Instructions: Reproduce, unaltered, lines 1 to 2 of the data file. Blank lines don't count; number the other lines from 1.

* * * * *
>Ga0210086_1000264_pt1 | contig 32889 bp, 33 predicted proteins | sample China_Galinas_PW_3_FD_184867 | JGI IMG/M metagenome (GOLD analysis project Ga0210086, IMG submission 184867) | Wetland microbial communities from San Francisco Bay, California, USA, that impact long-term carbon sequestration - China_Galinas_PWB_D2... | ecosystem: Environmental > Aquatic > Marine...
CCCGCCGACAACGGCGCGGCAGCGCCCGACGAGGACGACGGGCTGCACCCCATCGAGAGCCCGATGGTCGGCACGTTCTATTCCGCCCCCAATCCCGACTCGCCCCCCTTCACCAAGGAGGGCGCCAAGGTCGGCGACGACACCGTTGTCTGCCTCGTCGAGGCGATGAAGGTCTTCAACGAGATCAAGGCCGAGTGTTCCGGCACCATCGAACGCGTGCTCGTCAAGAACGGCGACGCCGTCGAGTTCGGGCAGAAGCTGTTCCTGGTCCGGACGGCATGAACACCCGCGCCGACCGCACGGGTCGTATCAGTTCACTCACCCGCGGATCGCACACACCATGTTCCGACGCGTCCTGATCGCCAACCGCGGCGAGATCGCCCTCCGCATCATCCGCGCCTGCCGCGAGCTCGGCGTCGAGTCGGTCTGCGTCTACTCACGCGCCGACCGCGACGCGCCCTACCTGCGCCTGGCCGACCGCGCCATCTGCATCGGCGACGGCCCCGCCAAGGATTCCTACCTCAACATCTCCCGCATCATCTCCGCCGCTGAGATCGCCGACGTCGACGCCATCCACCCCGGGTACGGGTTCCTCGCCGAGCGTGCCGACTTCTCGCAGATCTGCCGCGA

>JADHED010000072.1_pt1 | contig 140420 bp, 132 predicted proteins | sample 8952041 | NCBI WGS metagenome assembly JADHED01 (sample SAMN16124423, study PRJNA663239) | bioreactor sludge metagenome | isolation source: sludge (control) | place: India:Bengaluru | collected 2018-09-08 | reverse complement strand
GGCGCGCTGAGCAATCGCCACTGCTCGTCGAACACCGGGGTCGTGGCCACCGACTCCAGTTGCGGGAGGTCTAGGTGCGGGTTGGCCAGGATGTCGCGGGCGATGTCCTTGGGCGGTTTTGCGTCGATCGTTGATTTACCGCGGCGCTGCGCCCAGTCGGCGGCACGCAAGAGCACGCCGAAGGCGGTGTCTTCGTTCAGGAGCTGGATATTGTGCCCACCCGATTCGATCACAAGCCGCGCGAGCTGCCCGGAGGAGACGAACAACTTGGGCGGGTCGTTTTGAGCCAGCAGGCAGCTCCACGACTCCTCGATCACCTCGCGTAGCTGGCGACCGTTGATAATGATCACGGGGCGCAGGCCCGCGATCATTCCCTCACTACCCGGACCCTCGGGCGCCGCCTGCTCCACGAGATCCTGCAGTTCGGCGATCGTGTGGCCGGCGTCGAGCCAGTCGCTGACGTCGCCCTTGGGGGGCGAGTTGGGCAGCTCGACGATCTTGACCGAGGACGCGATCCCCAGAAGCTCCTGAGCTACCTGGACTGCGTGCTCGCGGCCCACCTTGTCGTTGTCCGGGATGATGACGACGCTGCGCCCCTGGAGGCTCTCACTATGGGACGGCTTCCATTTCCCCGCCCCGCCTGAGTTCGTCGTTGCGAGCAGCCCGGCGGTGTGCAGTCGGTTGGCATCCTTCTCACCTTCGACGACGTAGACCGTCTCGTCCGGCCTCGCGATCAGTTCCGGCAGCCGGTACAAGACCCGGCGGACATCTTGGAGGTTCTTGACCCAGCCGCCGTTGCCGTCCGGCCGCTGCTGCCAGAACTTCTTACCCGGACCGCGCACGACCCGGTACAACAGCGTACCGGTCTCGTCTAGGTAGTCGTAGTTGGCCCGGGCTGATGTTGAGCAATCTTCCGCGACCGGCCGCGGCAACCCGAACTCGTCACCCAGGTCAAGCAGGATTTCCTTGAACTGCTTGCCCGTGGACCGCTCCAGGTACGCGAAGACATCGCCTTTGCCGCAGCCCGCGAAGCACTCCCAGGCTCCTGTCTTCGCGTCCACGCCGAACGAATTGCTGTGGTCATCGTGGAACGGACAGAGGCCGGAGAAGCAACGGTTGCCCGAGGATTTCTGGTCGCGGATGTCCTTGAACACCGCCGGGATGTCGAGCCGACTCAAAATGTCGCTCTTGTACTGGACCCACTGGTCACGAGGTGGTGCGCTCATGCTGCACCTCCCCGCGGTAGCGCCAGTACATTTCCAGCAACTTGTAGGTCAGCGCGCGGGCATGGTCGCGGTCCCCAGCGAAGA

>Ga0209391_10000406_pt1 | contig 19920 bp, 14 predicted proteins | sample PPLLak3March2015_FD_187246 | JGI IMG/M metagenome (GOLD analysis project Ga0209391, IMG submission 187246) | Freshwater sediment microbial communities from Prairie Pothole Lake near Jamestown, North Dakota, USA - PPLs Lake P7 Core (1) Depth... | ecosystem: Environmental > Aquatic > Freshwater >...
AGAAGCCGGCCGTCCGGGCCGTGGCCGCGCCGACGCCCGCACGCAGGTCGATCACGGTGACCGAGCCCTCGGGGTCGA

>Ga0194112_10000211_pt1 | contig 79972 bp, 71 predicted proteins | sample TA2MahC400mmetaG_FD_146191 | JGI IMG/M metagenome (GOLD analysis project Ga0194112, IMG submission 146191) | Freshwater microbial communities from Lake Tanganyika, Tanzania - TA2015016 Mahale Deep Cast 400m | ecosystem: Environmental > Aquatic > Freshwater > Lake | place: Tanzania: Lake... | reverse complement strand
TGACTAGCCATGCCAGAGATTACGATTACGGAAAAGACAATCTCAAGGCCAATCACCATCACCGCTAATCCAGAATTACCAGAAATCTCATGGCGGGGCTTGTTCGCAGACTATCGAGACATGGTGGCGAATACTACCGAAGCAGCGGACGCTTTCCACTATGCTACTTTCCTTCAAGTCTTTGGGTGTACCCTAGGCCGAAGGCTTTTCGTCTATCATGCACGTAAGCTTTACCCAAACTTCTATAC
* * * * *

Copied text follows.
>Ga0210086_1000264_pt1 | contig 32889 bp, 33 predicted proteins | sample China_Galinas_PW_3_FD_184867 | JGI IMG/M metagenome (GOLD analysis project Ga0210086, IMG submission 184867) | Wetland microbial communities from San Francisco Bay, California, USA, that impact long-term carbon sequestration - China_Galinas_PWB_D2... | ecosystem: Environmental > Aquatic > Marine...
CCCGCCGACAACGGCGCGGCAGCGCCCGACGAGGACGACGGGCTGCACCCCATCGAGAGCCCGATGGTCGGCACGTTCTATTCCGCCCCCAATCCCGACTCGCCCCCCTTCACCAAGGAGGGCGCCAAGGTCGGCGACGACACCGTTGTCTGCCTCGTCGAGGCGATGAAGGTCTTCAACGAGATCAAGGCCGAGTGTTCCGGCACCATCGAACGCGTGCTCGTCAAGAACGGCGACGCCGTCGAGTTCGGGCAGAAGCTGTTCCTGGTCCGGACGGCATGAACACCCGCGCCGACCGCACGGGTCGTATCAGTTCACTCACCCGCGGATCGCACACACCATGTTCCGACGCGTCCTGATCGCCAACCGCGGCGAGATCGCCCTCCGCATCATCCGCGCCTGCCGCGAGCTCGGCGTCGAGTCGGTCTGCGTCTACTCACGCGCCGACCGCGACGCGCCCTACCTGCGCCTGGCCGACCGCGCCATCTGCATCGGCGACGGCCCCGCCAAGGATTCCTACCTCAACATCTCCCGCATCATCTCCGCCGCTGAGATCGCCGACGTCGACGCCATCCACCCCGGGTACGGGTTCCTCGCCGAGCGTGCCGACTTCTCGCAGATCTGCCGCGA